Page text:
The Birth of the Modern American Debt Collector

State Street, Boston, mid 1800s Getty

In the 19th century, farm loans changed from a matter between associates into an impersonal, bureaucratic exchange.


By Livia Gershon


The consequences for borrowing money and failing to repay it are clear, certain, and often devastating. But historian Tamara Plakins Thornton writes that it wasn’t always this way. Thornton focuses on an early nineteenth-century Massachusetts lending company that helped create the debt system we know today.

The Massachusetts Hospital Life Insurance Company (MHLIC) was created in 1823 and quickly became the largest financial institution in New England. Despite its name, its main business during its first two decades was investing Boston elites’ wealth in mortgages on farms west of the city.

Thornton writes that there was nothing new about farm loans, but prior to the 1820s they typically operated in a personal way. Borrowers and lenders often knew each other socially, and in most cases people wouldn’t sue their neighbors. Local debts were often carried on the books for years and paid off only at a farmer’s death.

MHLIC created a new, bureaucratic way of doing business. Farmers in need of loans applied to lawyers who served as regional agents. Chief Executive Nathaniel Bowditch and the corporation’s loan committee then decided whether to issue credit, using strict procedures for determining whether a farm operation was creditworthy. In evaluating the farmers, agents considered their work routines, spending, drinking habits, and—especially—punctuality.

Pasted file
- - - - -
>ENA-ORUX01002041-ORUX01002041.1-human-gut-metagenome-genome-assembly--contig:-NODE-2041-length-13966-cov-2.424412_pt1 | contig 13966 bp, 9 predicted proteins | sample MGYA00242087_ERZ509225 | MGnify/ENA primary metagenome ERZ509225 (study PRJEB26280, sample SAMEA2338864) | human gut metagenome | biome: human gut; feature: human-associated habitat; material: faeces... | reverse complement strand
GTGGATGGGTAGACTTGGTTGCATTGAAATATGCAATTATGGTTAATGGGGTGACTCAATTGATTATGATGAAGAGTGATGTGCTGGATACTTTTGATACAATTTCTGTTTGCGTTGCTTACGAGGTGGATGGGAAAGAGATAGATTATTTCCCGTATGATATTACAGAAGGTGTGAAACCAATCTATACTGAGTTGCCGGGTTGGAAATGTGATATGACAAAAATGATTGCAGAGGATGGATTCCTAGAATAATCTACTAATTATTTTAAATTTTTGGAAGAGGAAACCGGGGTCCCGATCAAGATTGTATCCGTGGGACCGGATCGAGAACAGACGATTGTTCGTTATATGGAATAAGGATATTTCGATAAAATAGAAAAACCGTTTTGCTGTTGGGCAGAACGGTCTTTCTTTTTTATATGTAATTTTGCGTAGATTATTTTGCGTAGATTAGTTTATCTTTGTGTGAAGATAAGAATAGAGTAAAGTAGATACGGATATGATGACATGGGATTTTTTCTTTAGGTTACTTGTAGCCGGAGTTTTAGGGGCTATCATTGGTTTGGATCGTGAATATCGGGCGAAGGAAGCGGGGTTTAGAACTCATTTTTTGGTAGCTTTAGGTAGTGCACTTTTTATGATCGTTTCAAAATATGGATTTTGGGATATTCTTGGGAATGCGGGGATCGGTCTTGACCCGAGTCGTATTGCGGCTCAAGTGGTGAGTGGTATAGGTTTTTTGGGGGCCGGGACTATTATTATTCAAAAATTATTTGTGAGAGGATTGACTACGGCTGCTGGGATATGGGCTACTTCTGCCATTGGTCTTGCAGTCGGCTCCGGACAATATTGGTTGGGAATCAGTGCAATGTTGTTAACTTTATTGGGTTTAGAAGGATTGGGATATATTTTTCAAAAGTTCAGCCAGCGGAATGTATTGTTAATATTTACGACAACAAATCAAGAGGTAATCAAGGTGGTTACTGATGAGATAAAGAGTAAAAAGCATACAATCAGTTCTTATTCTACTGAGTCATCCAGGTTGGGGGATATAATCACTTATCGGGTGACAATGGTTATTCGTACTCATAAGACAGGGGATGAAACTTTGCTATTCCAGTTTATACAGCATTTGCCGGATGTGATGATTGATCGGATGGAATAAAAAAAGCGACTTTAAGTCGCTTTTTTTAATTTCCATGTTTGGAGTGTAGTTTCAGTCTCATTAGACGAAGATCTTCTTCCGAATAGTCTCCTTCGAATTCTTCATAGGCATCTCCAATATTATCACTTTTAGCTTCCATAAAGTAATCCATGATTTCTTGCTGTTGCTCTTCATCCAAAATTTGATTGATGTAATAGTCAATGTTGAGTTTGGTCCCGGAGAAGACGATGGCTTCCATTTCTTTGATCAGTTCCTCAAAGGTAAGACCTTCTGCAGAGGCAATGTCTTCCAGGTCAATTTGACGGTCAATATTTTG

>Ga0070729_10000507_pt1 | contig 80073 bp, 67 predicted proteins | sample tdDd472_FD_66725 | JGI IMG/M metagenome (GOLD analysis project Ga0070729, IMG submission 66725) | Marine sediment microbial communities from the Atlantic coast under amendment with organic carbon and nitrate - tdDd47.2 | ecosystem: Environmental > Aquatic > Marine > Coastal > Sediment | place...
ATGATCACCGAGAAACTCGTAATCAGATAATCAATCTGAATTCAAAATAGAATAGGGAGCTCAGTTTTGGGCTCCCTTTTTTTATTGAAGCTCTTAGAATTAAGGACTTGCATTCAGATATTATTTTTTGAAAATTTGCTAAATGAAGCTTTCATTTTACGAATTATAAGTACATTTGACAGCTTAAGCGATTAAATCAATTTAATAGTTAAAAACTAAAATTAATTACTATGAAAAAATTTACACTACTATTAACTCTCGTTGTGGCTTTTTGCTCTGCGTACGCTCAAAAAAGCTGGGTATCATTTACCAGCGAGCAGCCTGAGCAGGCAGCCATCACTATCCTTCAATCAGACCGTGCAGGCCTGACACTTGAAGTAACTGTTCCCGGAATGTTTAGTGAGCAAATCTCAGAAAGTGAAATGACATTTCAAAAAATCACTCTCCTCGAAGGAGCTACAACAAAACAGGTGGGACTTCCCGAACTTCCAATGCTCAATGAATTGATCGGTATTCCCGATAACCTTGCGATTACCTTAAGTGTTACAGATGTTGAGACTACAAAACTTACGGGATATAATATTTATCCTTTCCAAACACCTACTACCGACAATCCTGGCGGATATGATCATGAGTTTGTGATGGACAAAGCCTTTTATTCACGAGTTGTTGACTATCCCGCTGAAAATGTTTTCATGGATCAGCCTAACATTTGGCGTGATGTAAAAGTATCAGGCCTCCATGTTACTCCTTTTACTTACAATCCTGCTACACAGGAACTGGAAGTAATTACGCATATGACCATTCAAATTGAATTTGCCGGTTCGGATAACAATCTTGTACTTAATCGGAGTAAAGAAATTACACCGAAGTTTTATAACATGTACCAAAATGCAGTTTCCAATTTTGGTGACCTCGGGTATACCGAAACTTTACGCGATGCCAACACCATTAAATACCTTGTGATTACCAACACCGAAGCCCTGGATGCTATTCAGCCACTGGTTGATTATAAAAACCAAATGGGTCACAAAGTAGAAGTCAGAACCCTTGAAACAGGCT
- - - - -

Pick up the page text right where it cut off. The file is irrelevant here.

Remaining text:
For farmers, Thornton writes, the focus on punctual payments took some getting used to. Borrowers often wrote to explain that they couldn’t make an annual payment on time because of bad weather or, sometimes, for no particular reason. One wrote that “I should have sent this before but have been absent on a Journey and it sliped [sic] my mind before I left.”

When payments were even slightly late, however, the company sent notices threatening lawsuits and foreclosures. Some farmers and rural politicians worried that foreclosures could bring farms under corporate ownership, turning yeoman farmers into tenants and corporations into a new aristocracy. In reality, Thornton writes, the MHLIC rarely followed through on its threats. Bowditch noted in internal messages that it would hurt the company’s reputation to be perceived as seizing an unlucky farmer’s land.

According to Thornton, what the company really wanted was to teach farmers to accept the demands of the growing financial order, which was impersonal and precision-oriented. Bowditch was personally fixated on regularity, punctuality, and precise record-keeping. This sometimes rubbed fellow elites the wrong way when he applied the same standards to the loans they took out. But it was the reason he’d been recruited to run the MHLIC. When farmers and populists suggested that the company’s behavior was cold-blooded, Bowditch insisted that they were simply rational and even-handed.

“When one rural borrower asked permission to send in his payment late, the Company responded, ‘The interest on your note must be paid immediately—the officers of the Co. have no power to suspend the By-Law,’ as if it were a law of physics,” Thornton writes.

That attitude may sound familiar to anyone who’s ever had to deal with a twenty-first century debt-collecting bureaucracy.


Originally published by JSTOR Daily, 08.07.2019, reprinted with permission for educational, non-commercial purposes.

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